- Title: Will aging voting machines fuel "rigged" fears?
- Date: 24th October 2016
- Summary: VARIOUS OF DIRECT-RECORDING ELECTRONIC (DRE) VOTING MACHINE
- Embargoed: 8th November 2016 13:26
- Keywords: election 2016 U.S. voting machine technology cyber security Trump Clinton politics paperless ballot polls Russia rigged
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- Country: USA
- Topics: Government/Politics
- Reuters ID: LVA00255DPZD3
- Aspect Ratio: 16:9
- Story Text: As U.S. voters prepare to head to the polls on November 8 to elect a new president, old voting machines that are nearing the end of their expected lifespan could present a vulnerability in ensuring an accurate tally of votes.
Election officials insist the machines are reliable, but security experts say they are riddled with bugs and security holes that can result in votes being recorded incorrectly.
The aging equipment is reason for concern in a campaign season when Republican presidential candidate Donald Trump has claimed the election could be "rigged" and suspected Russian hackers have probed state voting systems.
The U.S. government has for the first time formally accused Russia of orchestrating cyber attacks against Democratic political groups ahead of the election.
The White House is promising a "proportional" response to Russia over the hacks.
In states like Virginia, the state's elections commissioner has been vocal in addressing the need for newer equipment.
Roughly 50 out of the state's 133 localities still use older electronic voting machines that do not produce a paper trail.
The city of Falls Church uses direct-recording electronic voting machines or DREs that are almost 10 years old.
"There's not a voter verified paper trail, that's true," said David Bjerke, director of elections for the city of Falls Church.
Without a paper trail, it's impossible for a voter to independently verify whether their vote was recorded properly.
Though many states want to overhaul their aging fleet, lack of funding prevents them from doing so. And it's often the smaller, poorer jurisdictions that can't afford to buy new machines.
"It's totally because of money, it's a funding issue for locals. It's a pretty big investment to purchase voting equipment and so a lot of localities, it's been a financial issue," said Edgardo Cortes, Virginia elections commissioner.
Many aging voting machines are also no longer in production, so finding a spare part if a machine breaks down can be difficult.
Spooner Hull is a state-certified vendor in Virginia who sells and services voting machines. He's made a business out of keeping old voting machines alive.
His warehouse in Manassas is filled with spare parts that he's salvaged from broken machines.
"When I take a machine apart, I take it completely apart, I save what I want and I discard everything else... I am simply cannibalizing them for parts," said Hull.
His inventory includes old DRE machines that were built in the 1990's and are still being used by four jurisdictions in Virginia.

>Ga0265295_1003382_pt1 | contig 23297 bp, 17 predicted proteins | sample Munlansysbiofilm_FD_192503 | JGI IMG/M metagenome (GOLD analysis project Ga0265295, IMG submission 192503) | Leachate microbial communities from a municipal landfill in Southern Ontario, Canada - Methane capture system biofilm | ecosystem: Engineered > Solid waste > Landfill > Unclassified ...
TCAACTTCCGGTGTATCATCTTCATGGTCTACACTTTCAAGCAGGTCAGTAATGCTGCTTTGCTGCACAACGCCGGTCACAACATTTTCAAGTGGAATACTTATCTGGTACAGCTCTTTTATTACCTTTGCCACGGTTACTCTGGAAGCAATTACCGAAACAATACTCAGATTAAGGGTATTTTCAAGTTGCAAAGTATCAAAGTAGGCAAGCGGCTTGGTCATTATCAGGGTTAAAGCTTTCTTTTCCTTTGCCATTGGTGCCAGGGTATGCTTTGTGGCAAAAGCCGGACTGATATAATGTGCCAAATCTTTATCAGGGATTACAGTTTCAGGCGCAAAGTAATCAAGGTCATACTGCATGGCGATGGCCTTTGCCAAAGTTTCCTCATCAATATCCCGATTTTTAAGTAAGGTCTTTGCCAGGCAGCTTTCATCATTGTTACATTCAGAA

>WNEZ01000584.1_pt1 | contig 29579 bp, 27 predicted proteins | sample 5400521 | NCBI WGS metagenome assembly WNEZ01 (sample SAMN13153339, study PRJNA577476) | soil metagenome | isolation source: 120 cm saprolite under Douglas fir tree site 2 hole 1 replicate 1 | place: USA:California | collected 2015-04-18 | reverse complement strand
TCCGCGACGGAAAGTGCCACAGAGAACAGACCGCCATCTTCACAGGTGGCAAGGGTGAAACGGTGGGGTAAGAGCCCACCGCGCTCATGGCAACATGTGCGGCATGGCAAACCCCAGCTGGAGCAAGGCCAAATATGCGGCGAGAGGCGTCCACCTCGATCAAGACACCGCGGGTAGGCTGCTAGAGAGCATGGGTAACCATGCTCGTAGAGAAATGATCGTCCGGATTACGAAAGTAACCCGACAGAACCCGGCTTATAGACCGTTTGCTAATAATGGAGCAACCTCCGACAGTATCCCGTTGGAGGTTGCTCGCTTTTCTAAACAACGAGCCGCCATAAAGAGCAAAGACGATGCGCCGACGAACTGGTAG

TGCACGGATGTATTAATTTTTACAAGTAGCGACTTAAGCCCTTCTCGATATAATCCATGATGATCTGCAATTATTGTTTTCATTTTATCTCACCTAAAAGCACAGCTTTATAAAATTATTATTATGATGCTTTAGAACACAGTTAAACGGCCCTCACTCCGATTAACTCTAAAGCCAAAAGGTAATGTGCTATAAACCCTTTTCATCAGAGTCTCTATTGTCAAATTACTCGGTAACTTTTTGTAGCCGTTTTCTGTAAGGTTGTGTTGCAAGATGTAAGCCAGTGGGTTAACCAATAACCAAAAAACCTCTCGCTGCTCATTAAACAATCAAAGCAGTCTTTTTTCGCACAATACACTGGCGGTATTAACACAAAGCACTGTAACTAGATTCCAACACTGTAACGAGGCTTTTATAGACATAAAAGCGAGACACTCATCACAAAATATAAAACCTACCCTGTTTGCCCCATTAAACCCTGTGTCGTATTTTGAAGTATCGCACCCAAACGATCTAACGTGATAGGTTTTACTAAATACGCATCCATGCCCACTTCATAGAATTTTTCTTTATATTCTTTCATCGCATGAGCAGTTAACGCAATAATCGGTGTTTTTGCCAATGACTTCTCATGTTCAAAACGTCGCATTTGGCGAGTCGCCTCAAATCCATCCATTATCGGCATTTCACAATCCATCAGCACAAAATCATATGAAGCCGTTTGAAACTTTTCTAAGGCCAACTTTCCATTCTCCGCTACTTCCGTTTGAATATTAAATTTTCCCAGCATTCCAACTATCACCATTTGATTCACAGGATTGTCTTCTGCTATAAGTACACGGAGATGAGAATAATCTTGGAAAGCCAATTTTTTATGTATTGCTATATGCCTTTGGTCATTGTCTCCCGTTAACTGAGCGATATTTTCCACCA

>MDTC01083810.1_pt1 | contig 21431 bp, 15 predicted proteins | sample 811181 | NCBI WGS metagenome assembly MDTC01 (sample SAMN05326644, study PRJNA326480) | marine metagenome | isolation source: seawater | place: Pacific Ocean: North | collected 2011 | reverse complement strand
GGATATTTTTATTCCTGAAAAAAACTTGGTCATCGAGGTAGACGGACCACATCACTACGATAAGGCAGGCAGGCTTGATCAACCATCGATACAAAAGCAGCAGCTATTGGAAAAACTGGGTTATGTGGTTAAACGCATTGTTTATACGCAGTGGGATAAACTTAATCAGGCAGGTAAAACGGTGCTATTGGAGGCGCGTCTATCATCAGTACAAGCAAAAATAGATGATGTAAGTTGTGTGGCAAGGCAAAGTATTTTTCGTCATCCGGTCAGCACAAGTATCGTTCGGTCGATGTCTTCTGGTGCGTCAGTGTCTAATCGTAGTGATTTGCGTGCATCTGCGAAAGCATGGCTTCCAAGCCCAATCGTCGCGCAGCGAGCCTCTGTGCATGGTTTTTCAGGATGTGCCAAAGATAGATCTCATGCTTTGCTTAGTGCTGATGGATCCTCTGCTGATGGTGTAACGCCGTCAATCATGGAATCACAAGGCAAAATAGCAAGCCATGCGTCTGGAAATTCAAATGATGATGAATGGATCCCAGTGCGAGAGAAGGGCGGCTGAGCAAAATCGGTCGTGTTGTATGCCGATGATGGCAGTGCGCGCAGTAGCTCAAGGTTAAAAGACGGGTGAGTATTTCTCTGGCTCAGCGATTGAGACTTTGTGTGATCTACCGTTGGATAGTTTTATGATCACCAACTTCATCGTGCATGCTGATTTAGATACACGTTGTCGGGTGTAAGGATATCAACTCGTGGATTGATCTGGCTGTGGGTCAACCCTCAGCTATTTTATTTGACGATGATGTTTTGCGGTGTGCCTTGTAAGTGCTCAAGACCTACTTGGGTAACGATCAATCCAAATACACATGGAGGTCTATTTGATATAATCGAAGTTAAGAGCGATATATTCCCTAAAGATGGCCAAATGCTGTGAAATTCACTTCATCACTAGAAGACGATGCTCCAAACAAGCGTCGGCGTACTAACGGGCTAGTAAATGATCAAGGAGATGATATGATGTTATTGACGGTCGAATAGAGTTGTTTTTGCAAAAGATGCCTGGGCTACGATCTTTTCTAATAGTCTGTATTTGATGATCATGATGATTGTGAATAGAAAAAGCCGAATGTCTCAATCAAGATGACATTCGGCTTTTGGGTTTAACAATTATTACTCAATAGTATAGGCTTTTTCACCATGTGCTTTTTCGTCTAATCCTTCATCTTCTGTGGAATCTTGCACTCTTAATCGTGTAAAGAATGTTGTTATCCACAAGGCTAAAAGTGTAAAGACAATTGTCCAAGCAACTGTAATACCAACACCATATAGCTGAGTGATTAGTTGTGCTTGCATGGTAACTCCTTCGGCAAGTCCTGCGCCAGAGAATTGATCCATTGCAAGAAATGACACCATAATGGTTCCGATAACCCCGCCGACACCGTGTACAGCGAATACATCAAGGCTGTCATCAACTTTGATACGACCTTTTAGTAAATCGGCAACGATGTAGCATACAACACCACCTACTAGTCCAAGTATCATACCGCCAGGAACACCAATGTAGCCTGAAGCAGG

But Virginia isn't the only state relying on older equipment.
According to a report by the Brennan Center for Justice at New York University School of Law, 43 states will have machines at least 10 years old. "Electronic voting machines are essentially computers. We don't expect our laptops or our desktops to last a decade and that's the kind of technology these machines are using," Christopher Famighetti, co-author of the report said.
In addition, states across the country are bracing for what could be a record turnout for the hotly contested presidential race between Donald Trump and Hillary Clinton.
"One of the risks of using aging equipment on Election Day is that machines can break down and voters can have to wait in lines," Famighetti said, which could lead to lost votes.
In the aftermath of the 2000 election when poorly designed punch-card ballots in Florida left the country without a clear presidential winner for weeks, Congress authorized money for states to buy new equipment.
But many of those machines haven't been upgraded since.
Experts say it doesn't take a sophisticated hacker to break into an aging voting system that may have security holes.
"Anybody with a sufficient amount of resources and with the motivation can cause chaos in elections and the problem here is that election officials aren't trained to defend computer systems, they aren't trained to do those things, they're trained to run elections," said Joseph Lorenzo Hall, chief technologist at the Center for Democracy and Technology.
While there have been no confirmed major incidents of voting machines being hacked, it's a real concern for U.S. officials.
Department of Homeland Security Secretary Jeh Johnson recently told a Senate panel that more than a dozen states have asked his agency for help in order to secure their voting systems from cyber hacks ahead of the election.
The concerns come after the Federal Bureau of Investigation in August said voter databases in two states were breached.
With many jurisdictions dealing with antiquated voting machines, some counties are relying on innovation to move things forward.
Los Angeles County, home to nearly 5 million voters, the largest jurisdiction in the U.S., uses technology that dates back more than 50 years.
County elections officials are now working to develop an innovative voting system that relies on a touchscreen similar to a tablet that can be upgraded and modified as technology advances.
"We know we're gonna make a sizeable investment in this new voting system for Los Angeles County, we want to be sure we don't just a get a year or two down the road and have to start all over again so we are creating this on a platform that can be adaptable to new changes and modifications and technology," said Dean Logan, the registrar-recorder for Los Angeles County.
LA County hopes to start testing out the new machines in 2018.
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